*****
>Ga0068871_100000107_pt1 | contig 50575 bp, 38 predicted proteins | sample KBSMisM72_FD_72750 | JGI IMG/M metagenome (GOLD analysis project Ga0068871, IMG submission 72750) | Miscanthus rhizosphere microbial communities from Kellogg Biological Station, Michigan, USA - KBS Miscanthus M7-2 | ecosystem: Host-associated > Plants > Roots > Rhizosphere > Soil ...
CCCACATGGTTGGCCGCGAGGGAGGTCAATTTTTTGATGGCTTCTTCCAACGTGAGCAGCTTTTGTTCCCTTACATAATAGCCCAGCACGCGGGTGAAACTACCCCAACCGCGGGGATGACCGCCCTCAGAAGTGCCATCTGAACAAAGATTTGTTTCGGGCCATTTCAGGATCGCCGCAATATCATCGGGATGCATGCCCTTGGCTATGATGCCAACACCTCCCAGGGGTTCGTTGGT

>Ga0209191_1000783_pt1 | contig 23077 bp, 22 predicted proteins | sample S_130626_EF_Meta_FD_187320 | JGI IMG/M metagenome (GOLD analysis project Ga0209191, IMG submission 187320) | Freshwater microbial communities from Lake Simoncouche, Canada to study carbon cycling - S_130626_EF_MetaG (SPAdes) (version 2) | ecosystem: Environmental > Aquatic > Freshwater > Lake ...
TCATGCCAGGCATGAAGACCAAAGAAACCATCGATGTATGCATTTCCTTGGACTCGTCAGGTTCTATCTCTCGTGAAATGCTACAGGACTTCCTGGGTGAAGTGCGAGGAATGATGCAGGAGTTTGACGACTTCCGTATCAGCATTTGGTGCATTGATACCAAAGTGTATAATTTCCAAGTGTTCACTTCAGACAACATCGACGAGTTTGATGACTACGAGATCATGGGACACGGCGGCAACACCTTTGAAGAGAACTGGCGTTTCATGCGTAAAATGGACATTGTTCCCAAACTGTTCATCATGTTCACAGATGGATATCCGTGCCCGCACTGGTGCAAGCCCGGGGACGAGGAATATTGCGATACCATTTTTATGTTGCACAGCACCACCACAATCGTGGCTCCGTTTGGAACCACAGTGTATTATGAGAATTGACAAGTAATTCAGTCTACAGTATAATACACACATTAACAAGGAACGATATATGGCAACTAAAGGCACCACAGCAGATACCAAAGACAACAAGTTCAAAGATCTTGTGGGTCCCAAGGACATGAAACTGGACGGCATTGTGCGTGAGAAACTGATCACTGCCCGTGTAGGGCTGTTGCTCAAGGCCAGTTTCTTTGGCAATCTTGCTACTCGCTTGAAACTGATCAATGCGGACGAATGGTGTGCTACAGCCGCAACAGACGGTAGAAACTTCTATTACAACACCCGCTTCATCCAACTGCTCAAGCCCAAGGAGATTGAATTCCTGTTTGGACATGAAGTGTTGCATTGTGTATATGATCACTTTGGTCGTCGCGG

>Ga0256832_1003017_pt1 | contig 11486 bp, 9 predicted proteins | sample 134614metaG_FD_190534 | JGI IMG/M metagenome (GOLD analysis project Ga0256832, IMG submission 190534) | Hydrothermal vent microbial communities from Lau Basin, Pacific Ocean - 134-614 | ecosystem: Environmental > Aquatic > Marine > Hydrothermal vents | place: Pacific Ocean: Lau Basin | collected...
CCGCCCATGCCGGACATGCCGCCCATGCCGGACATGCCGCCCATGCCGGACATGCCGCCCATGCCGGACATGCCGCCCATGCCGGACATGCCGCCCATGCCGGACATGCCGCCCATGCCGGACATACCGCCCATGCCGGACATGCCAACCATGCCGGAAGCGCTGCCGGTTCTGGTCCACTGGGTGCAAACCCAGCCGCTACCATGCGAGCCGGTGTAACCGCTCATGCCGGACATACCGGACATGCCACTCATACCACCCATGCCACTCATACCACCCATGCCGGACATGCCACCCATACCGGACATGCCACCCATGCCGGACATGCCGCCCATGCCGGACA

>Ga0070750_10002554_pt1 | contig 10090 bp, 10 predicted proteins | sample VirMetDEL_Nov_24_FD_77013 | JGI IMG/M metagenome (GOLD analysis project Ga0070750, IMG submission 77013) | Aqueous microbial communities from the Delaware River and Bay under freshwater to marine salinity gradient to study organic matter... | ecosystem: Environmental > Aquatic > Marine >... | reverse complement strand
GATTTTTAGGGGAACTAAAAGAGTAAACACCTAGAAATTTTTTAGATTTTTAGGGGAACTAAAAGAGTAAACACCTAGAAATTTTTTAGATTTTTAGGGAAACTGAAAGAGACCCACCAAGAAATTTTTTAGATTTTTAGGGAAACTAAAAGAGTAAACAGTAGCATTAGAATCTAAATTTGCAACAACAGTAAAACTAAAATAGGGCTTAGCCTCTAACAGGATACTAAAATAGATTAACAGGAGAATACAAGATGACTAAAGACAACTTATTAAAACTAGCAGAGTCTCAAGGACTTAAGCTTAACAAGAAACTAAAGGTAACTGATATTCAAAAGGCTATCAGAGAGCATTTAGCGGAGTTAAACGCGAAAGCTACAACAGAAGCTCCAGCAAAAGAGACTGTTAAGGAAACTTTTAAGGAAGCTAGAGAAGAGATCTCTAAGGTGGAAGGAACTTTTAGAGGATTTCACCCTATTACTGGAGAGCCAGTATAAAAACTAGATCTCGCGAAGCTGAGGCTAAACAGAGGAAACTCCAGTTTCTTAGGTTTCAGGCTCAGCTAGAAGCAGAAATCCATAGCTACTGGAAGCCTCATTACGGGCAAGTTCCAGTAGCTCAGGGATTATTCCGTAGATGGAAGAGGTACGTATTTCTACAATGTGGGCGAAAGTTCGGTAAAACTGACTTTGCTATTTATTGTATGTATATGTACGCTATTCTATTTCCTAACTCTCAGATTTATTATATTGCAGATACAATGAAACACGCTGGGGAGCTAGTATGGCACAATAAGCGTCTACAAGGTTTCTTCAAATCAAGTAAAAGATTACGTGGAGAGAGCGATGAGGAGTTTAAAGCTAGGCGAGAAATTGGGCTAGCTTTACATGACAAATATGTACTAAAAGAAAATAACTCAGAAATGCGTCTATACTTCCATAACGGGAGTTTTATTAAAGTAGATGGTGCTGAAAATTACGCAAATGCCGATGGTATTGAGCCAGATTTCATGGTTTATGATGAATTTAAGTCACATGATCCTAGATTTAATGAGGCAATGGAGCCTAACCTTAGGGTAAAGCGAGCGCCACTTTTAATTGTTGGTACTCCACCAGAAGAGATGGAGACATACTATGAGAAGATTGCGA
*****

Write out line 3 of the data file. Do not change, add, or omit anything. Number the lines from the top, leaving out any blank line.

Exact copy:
>Ga0209191_1000783_pt1 | contig 23077 bp, 22 predicted proteins | sample S_130626_EF_Meta_FD_187320 | JGI IMG/M metagenome (GOLD analysis project Ga0209191, IMG submission 187320) | Freshwater microbial communities from Lake Simoncouche, Canada to study carbon cycling - S_130626_EF_MetaG (SPAdes) (version 2) | ecosystem: Environmental > Aquatic > Freshwater > Lake ...